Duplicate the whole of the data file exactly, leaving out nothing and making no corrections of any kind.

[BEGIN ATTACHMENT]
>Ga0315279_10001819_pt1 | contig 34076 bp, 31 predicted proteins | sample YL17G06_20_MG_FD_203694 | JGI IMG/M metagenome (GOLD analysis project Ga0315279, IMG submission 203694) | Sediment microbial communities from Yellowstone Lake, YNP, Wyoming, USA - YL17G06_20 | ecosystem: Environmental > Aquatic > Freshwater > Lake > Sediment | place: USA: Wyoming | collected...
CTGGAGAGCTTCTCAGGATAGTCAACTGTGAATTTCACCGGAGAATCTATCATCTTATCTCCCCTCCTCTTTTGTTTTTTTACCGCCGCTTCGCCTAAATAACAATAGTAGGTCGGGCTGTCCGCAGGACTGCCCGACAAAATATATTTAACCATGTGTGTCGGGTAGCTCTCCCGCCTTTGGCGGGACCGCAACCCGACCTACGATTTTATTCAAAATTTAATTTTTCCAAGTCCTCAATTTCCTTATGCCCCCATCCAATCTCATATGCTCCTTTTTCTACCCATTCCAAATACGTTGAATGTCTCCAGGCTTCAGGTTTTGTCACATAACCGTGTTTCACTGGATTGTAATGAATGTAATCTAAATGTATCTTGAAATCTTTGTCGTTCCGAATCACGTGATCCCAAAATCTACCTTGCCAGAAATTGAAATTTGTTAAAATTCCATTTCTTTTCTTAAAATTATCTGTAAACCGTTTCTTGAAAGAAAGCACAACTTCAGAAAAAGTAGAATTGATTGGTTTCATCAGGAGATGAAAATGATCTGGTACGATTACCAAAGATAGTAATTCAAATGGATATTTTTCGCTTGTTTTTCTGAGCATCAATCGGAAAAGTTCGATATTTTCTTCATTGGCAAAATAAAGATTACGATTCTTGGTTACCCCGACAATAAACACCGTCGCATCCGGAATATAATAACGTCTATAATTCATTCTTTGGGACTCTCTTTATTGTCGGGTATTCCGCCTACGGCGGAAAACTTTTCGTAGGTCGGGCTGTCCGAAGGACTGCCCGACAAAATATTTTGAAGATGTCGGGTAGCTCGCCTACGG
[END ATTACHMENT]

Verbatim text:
>Ga0315279_10001819_pt1 | contig 34076 bp, 31 predicted proteins | sample YL17G06_20_MG_FD_203694 | JGI IMG/M metagenome (GOLD analysis project Ga0315279, IMG submission 203694) | Sediment microbial communities from Yellowstone Lake, YNP, Wyoming, USA - YL17G06_20 | ecosystem: Environmental > Aquatic > Freshwater > Lake > Sediment | place: USA: Wyoming | collected...
CTGGAGAGCTTCTCAGGATAGTCAACTGTGAATTTCACCGGAGAATCTATCATCTTATCTCCCCTCCTCTTTTGTTTTTTTACCGCCGCTTCGCCTAAATAACAATAGTAGGTCGGGCTGTCCGCAGGACTGCCCGACAAAATATATTTAACCATGTGTGTCGGGTAGCTCTCCCGCCTTTGGCGGGACCGCAACCCGACCTACGATTTTATTCAAAATTTAATTTTTCCAAGTCCTCAATTTCCTTATGCCCCCATCCAATCTCATATGCTCCTTTTTCTACCCATTCCAAATACGTTGAATGTCTCCAGGCTTCAGGTTTTGTCACATAACCGTGTTTCACTGGATTGTAATGAATGTAATCTAAATGTATCTTGAAATCTTTGTCGTTCCGAATCACGTGATCCCAAAATCTACCTTGCCAGAAATTGAAATTTGTTAAAATTCCATTTCTTTTCTTAAAATTATCTGTAAACCGTTTCTTGAAAGAAAGCACAACTTCAGAAAAAGTAGAATTGATTGGTTTCATCAGGAGATGAAAATGATCTGGTACGATTACCAAAGATAGTAATTCAAATGGATATTTTTCGCTTGTTTTTCTGAGCATCAATCGGAAAAGTTCGATATTTTCTTCATTGGCAAAATAAAGATTACGATTCTTGGTTACCCCGACAATAAACACCGTCGCATCCGGAATATAATAACGTCTATAATTCATTCTTTGGGACTCTCTTTATTGTCGGGTATTCCGCCTACGGCGGAAAACTTTTCGTAGGTCGGGCTGTCCGAAGGACTGCCCGACAAAATATTTTGAAGATGTCGGGTAGCTCGCCTACGG